Robert Russa Moton High School, constructed in 1939, is a one-story, simply designed brick building containing eight classrooms, an office, and an auditorium. Moton High was typical of the all-black schools in Prince Edward County, Virginia, during the period. It had twice as many students as it was designed for and had no gym or cafeteria. The highest-paid teacher at Moton earned less than the lowest paid white teacher in the county.
In April 1951, 16 year-old Barbara Johns took action. She got an accomplice to phone the school's principal and ask him to go to the bus terminal on the pretext of picking up two truants. While he was gone, she convinced the students to go on strike the following day to demand a better school. A NAACP organizer convinced the parents of the striking students that the strike would succeed only if the students attacked segregation head-on, through the courts.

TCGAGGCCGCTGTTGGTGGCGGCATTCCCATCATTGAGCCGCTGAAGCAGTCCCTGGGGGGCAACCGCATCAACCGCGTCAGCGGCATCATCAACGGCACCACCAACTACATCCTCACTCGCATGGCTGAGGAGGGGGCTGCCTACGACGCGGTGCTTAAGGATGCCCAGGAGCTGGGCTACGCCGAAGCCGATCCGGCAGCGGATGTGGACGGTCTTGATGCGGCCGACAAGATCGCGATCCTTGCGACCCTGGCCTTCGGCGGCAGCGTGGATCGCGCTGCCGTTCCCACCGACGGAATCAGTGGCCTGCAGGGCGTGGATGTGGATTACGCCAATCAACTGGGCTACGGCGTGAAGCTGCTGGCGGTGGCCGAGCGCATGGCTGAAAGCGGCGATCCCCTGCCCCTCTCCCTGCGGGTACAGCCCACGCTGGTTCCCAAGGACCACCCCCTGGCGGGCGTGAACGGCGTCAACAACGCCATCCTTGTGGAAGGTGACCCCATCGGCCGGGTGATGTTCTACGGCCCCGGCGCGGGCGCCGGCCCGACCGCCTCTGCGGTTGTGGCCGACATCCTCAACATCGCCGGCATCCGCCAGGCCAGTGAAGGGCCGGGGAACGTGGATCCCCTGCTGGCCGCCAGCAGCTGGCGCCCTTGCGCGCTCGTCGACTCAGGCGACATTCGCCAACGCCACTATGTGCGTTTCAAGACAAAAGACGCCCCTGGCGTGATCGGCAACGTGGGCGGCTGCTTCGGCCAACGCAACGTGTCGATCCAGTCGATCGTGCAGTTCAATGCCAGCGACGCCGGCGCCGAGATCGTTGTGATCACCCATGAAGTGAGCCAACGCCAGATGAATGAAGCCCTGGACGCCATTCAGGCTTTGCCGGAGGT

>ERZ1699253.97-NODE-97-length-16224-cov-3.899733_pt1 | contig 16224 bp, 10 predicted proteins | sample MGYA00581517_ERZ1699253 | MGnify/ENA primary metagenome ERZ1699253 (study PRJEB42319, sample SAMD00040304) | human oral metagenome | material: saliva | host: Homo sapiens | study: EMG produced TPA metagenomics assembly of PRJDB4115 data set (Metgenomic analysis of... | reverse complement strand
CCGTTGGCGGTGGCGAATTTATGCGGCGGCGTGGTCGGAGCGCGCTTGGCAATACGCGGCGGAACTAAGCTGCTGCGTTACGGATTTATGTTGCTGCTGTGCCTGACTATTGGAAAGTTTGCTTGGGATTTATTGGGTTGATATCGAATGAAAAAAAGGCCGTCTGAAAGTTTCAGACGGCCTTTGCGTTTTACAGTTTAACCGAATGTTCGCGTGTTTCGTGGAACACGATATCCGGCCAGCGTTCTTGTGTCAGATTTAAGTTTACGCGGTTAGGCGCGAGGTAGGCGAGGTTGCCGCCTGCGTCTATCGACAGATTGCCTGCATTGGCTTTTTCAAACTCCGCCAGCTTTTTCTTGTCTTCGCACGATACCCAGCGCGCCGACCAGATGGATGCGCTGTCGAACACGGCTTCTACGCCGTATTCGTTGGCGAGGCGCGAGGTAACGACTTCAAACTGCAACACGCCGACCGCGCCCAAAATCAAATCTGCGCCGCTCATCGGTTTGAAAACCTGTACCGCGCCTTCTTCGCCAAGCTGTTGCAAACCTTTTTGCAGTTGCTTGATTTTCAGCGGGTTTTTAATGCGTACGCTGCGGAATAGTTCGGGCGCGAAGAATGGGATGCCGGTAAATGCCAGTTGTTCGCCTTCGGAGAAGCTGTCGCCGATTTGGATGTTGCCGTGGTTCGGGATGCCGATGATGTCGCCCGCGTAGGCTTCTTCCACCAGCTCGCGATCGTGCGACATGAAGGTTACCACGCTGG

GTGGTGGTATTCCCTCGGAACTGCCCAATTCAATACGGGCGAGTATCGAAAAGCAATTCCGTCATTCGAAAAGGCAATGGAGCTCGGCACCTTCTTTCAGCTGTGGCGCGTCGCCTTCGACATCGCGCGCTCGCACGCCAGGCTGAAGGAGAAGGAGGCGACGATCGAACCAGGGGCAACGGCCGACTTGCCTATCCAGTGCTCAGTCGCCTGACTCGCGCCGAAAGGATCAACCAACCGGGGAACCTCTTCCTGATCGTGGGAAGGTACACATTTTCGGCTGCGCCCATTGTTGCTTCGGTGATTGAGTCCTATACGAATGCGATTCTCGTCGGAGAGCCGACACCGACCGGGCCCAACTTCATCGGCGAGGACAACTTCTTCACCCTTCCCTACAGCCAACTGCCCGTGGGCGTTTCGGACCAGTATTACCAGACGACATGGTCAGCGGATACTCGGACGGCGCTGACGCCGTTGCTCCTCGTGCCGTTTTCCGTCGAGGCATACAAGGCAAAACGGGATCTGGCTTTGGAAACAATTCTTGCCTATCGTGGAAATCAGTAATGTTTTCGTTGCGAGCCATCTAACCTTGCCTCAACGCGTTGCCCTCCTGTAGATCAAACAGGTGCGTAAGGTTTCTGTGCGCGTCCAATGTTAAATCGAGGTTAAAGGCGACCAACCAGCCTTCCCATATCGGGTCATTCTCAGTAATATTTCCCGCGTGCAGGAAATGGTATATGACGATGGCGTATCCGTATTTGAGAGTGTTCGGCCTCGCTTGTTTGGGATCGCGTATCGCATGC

In 1953, the NAACP lost Davis v. The County School Board of Prince Edward County in a federal district court but won the suit a year later in the Supreme Court through Brown v. Board of Education.
The Commonwealth of Virginia led the "massive resistance" movement against the Supreme Court decision by threatening to close its public schools. The schools in Prince Edward County were closed from 1959 to 1964, making it the only county in the nation to close its public schools for an extended period to avoid desegregation.
Robert Russa Moton High School, a National Historic Landmark, is located at the intersection of South Main Street and Griffin Boulevard in Farmville, Virginia. To learn more about current efforts to convert Moton High School into a Civil Rights Museum, click here.
Robert Russa Moton High School is one of the subjects of an online lesson plan Brown v. Board: Five Communities That Changed America produced by Teaching with Historic Places, a National Register program that offers classroom-ready lesson plans on places listed in the Register. To learn more, visit the Teaching with Historic Places home page.